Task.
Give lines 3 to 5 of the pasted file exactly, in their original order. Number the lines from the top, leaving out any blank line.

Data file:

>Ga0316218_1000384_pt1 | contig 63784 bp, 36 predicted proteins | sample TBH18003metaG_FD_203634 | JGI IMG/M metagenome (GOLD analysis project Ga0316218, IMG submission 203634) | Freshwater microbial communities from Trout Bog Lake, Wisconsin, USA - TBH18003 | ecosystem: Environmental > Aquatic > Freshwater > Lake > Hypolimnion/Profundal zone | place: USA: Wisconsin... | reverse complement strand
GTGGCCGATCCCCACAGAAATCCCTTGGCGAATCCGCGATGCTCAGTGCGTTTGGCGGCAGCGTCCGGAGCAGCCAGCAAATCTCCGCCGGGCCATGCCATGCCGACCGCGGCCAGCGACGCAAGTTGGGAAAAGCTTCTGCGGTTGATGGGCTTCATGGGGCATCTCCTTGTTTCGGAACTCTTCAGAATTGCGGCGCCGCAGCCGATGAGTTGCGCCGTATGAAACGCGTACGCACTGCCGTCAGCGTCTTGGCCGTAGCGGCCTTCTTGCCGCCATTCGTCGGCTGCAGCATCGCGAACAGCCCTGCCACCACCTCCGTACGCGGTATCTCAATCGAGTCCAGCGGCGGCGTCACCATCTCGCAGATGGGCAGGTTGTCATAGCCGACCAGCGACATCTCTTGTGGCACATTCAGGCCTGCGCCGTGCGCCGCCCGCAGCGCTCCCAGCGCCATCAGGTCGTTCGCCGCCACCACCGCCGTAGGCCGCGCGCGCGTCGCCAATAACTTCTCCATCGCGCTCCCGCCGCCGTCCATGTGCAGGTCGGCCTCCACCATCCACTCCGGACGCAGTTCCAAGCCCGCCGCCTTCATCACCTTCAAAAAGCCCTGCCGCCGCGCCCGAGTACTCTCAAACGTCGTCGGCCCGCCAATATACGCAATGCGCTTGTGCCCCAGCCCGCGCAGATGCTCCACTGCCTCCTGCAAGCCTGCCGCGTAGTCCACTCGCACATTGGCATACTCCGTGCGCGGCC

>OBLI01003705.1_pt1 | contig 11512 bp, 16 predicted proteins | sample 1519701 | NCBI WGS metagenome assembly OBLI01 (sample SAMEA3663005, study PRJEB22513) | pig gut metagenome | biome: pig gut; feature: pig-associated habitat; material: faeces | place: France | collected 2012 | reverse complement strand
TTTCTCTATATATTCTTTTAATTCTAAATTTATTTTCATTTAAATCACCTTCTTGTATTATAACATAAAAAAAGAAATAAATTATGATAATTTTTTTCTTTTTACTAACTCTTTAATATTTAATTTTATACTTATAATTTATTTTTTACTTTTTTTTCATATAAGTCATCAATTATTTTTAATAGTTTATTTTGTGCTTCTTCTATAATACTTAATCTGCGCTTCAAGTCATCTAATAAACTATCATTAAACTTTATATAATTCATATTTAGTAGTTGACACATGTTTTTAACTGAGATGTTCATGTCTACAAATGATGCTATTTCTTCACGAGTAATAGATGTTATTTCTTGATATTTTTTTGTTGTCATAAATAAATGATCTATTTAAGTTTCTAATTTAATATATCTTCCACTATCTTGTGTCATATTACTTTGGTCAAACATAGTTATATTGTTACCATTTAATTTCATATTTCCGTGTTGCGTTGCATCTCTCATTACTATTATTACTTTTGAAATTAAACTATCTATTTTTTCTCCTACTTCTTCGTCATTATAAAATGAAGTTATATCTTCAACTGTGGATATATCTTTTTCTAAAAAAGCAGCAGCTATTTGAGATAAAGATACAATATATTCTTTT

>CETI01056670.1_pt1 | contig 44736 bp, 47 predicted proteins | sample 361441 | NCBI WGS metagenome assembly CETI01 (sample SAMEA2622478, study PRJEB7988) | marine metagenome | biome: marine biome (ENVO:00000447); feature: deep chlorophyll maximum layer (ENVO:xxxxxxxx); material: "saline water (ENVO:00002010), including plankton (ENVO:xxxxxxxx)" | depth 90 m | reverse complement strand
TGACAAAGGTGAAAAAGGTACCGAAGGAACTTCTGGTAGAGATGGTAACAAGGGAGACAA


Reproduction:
>OBLI01003705.1_pt1 | contig 11512 bp, 16 predicted proteins | sample 1519701 | NCBI WGS metagenome assembly OBLI01 (sample SAMEA3663005, study PRJEB22513) | pig gut metagenome | biome: pig gut; feature: pig-associated habitat; material: faeces | place: France | collected 2012 | reverse complement strand
TTTCTCTATATATTCTTTTAATTCTAAATTTATTTTCATTTAAATCACCTTCTTGTATTATAACATAAAAAAAGAAATAAATTATGATAATTTTTTTCTTTTTACTAACTCTTTAATATTTAATTTTATACTTATAATTTATTTTTTACTTTTTTTTCATATAAGTCATCAATTATTTTTAATAGTTTATTTTGTGCTTCTTCTATAATACTTAATCTGCGCTTCAAGTCATCTAATAAACTATCATTAAACTTTATATAATTCATATTTAGTAGTTGACACATGTTTTTAACTGAGATGTTCATGTCTACAAATGATGCTATTTCTTCACGAGTAATAGATGTTATTTCTTGATATTTTTTTGTTGTCATAAATAAATGATCTATTTAAGTTTCTAATTTAATATATCTTCCACTATCTTGTGTCATATTACTTTGGTCAAACATAGTTATATTGTTACCATTTAATTTCATATTTCCGTGTTGCGTTGCATCTCTCATTACTATTATTACTTTTGAAATTAAACTATCTATTTTTTCTCCTACTTCTTCGTCATTATAAAATGAAGTTATATCTTCAACTGTGGATATATCTTTTTCTAAAAAAGCAGCAGCTATTTGAGATAAAGATACAATATATTCTTTT

>CETI01056670.1_pt1 | contig 44736 bp, 47 predicted proteins | sample 361441 | NCBI WGS metagenome assembly CETI01 (sample SAMEA2622478, study PRJEB7988) | marine metagenome | biome: marine biome (ENVO:00000447); feature: deep chlorophyll maximum layer (ENVO:xxxxxxxx); material: "saline water (ENVO:00002010), including plankton (ENVO:xxxxxxxx)" | depth 90 m | reverse complement strand